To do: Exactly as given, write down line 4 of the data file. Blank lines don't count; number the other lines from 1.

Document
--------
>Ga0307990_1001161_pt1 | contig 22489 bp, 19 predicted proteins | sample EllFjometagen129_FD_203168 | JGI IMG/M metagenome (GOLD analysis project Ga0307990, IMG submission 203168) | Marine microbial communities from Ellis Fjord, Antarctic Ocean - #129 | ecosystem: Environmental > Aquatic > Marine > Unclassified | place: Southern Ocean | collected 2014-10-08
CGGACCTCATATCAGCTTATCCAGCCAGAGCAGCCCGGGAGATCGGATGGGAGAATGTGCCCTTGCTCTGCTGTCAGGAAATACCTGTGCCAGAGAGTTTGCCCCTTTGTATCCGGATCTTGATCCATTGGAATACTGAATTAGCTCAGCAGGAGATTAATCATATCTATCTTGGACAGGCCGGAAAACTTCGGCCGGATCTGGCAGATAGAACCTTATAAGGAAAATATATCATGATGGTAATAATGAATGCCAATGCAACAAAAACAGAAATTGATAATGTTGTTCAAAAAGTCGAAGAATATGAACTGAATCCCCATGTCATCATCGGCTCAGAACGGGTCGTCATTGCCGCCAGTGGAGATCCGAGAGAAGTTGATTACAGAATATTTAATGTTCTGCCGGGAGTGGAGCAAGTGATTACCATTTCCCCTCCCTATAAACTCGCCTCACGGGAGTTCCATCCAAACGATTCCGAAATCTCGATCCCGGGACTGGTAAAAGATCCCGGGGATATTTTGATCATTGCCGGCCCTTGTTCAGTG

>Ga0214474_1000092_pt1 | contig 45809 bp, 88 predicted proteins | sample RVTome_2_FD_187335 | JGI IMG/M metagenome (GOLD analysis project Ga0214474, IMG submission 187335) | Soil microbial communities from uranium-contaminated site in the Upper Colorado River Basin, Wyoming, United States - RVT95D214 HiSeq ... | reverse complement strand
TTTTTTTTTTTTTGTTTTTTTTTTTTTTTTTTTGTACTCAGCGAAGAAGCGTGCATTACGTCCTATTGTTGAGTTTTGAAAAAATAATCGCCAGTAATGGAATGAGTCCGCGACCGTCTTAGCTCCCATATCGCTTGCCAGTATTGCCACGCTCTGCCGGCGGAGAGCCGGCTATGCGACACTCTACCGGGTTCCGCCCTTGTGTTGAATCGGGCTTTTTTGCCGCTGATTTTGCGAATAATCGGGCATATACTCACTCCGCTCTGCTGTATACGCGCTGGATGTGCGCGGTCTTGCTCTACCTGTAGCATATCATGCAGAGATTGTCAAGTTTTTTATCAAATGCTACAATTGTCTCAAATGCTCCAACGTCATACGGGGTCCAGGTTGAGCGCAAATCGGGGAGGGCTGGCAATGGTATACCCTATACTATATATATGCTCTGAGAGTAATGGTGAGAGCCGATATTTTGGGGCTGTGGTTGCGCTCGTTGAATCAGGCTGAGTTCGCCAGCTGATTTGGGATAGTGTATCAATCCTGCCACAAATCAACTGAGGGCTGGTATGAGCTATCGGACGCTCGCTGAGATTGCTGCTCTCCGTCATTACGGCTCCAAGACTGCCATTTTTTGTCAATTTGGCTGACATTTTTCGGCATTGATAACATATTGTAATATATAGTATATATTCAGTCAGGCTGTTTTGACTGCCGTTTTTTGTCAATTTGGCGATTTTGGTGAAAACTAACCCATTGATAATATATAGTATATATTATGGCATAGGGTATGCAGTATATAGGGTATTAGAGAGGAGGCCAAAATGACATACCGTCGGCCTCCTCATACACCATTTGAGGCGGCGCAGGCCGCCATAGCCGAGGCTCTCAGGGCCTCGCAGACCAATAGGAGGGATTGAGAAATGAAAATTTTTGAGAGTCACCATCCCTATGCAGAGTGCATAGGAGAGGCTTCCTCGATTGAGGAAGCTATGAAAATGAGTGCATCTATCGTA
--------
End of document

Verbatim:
TTTTTTTTTTTTTGTTTTTTTTTTTTTTTTTTTGTACTCAGCGAAGAAGCGTGCATTACGTCCTATTGTTGAGTTTTGAAAAAATAATCGCCAGTAATGGAATGAGTCCGCGACCGTCTTAGCTCCCATATCGCTTGCCAGTATTGCCACGCTCTGCCGGCGGAGAGCCGGCTATGCGACACTCTACCGGGTTCCGCCCTTGTGTTGAATCGGGCTTTTTTGCCGCTGATTTTGCGAATAATCGGGCATATACTCACTCCGCTCTGCTGTATACGCGCTGGATGTGCGCGGTCTTGCTCTACCTGTAGCATATCATGCAGAGATTGTCAAGTTTTTTATCAAATGCTACAATTGTCTCAAATGCTCCAACGTCATACGGGGTCCAGGTTGAGCGCAAATCGGGGAGGGCTGGCAATGGTATACCCTATACTATATATATGCTCTGAGAGTAATGGTGAGAGCCGATATTTTGGGGCTGTGGTTGCGCTCGTTGAATCAGGCTGAGTTCGCCAGCTGATTTGGGATAGTGTATCAATCCTGCCACAAATCAACTGAGGGCTGGTATGAGCTATCGGACGCTCGCTGAGATTGCTGCTCTCCGTCATTACGGCTCCAAGACTGCCATTTTTTGTCAATTTGGCTGACATTTTTCGGCATTGATAACATATTGTAATATATAGTATATATTCAGTCAGGCTGTTTTGACTGCCGTTTTTTGTCAATTTGGCGATTTTGGTGAAAACTAACCCATTGATAATATATAGTATATATTATGGCATAGGGTATGCAGTATATAGGGTATTAGAGAGGAGGCCAAAATGACATACCGTCGGCCTCCTCATACACCATTTGAGGCGGCGCAGGCCGCCATAGCCGAGGCTCTCAGGGCCTCGCAGACCAATAGGAGGGATTGAGAAATGAAAATTTTTGAGAGTCACCATCCCTATGCAGAGTGCATAGGAGAGGCTTCCTCGATTGAGGAAGCTATGAAAATGAGTGCATCTATCGTA